Terminology: Difference between revisions

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Form of the verb indicating ongoing action,
 
Form of the verb indicating ongoing action,
  +
constructed in English with ''be'' and the present participle which ends in ''-ing'',
 
e.g. ''he '''was''' liv'''ing''' in Darwin when...''.
 
e.g. ''he '''was''' liv'''ing''' in Darwin when...''.
   

Latest revision as of 04:00, 2 March 2022

A lot of the terminology we use on this site is best learnt in connection with English.

Noun

Words for people, places, or things, e.g. tree, arm, woman, knowledge.

Verb

Words for actions, states, or occurrences, e.g. go, see, know, want, find, happen.

Adjective

Words for attributes of nouns, e.g. red, large, complex, imaginary.

Adverb

Words that express manner, degree, or time, in relation to a verb, adjective, or adverb, e.g. quickly, gently, finally, fully, earlier, tomorrow.

Non-Past Tense

Form of a verb indicating action that takes place in the present or future, where the present/future distinction is only given by context, e.g. we are going (now / next month), I am coming to see you (and I'm already on my way / after I finish a few things at work).

Perfective

Form of the verb indicating a completed action, constructed in English with have and the past participle which often ends in -ed, e.g. he has lived in Darwin for 5 years.

Imperfective

Form of the verb indicating ongoing action, constructed in English with be and the present participle which ends in -ing, e.g. he was living in Darwin when....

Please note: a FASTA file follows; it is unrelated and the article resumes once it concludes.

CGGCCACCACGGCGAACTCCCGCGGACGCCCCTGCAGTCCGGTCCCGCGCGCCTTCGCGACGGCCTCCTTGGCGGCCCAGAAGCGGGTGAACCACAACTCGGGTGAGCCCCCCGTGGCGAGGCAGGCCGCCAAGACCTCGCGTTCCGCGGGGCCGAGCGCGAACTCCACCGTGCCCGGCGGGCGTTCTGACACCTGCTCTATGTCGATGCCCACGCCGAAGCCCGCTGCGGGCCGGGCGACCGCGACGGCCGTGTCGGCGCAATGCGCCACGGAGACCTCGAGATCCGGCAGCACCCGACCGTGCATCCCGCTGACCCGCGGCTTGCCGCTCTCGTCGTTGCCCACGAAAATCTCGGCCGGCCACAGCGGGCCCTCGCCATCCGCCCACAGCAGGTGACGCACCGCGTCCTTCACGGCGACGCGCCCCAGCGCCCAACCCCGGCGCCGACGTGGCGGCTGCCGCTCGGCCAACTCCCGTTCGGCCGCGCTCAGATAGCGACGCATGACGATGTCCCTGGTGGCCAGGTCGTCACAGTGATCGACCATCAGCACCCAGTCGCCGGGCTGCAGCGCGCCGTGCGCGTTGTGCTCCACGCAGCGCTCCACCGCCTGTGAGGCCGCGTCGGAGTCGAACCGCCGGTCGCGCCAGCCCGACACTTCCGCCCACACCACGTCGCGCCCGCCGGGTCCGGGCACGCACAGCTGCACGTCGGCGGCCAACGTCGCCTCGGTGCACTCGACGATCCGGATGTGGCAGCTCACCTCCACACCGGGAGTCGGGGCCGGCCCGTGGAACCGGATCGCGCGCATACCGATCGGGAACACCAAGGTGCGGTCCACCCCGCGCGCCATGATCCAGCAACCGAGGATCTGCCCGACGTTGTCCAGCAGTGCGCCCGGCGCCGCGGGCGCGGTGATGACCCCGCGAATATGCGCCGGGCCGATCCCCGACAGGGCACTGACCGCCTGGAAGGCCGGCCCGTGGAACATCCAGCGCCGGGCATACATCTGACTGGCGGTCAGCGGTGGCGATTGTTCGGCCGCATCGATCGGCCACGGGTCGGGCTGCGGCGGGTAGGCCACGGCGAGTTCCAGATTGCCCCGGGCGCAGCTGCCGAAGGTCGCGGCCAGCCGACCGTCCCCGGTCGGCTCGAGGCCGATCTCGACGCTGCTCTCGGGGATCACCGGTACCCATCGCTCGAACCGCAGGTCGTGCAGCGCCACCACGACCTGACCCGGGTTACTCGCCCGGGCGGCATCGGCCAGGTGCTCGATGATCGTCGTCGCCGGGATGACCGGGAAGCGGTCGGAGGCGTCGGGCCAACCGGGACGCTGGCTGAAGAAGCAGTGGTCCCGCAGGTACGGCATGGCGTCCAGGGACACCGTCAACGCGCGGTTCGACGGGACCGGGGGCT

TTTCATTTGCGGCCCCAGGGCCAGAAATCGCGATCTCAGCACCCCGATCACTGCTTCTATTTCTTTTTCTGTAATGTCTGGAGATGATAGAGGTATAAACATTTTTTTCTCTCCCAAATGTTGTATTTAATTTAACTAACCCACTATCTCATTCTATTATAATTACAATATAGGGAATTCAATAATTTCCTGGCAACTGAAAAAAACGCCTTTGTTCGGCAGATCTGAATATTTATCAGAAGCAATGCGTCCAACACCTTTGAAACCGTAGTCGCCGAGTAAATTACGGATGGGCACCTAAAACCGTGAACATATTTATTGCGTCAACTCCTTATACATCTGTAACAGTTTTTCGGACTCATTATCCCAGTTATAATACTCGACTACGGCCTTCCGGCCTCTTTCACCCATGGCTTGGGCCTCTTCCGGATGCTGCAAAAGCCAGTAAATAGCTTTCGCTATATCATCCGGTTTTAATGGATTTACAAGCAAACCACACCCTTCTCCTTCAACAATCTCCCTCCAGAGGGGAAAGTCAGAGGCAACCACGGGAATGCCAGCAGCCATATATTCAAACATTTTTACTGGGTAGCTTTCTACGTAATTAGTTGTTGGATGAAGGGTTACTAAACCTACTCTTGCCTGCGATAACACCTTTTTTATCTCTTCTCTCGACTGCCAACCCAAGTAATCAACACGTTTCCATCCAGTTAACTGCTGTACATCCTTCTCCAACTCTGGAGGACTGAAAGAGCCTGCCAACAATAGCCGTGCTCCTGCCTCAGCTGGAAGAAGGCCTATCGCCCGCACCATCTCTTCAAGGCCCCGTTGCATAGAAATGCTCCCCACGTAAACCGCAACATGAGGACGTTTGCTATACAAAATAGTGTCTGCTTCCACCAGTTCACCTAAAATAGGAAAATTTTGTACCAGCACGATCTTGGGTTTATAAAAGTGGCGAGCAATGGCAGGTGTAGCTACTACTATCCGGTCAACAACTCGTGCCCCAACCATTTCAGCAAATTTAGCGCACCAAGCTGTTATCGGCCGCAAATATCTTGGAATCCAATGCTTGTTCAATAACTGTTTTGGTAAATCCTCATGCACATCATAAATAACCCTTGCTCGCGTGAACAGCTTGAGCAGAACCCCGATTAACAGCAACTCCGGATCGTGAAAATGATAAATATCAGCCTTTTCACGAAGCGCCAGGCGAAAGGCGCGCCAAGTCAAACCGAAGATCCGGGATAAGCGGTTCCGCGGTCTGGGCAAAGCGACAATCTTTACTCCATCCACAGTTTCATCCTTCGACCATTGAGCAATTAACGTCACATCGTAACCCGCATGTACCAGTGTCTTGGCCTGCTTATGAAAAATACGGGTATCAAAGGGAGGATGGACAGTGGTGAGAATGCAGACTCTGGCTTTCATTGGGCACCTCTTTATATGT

Transitive

Type of verb which requires an object, or something that receives the action, e.g. help, drop, love, open, hit, kill, admire.

Intransitive

Type of verb which does not have an object, or something that receives the action, e.g. arrive, sleep, stand, die, cry, panic, appear, float.

Reduplication

Words and phrases constructed by repeating material, sometimes with modification, e.g. bye bye, zigzag, flip flop, fancy schmancy.

Polysemy

The situation when a word has two or more related meanings, e.g. mint (shrub, leaf, flavour, sweet), burn (action of burning something (verb), the result of burning (noun)).

Note that some English words are polysemous from a Bininj perspective, e.g. grandmother (i.e. mother's mother or father's mother, for which Kunwok has distinct words).

A related concept is homonymy, when two distinct words sound the same, regardless of how they might be written, e.g. write/right, two/to/too. Some homonyms are also homographs, e.g. bat (striking instrument, flying mammal), mint (plant/flavour, financial institution).

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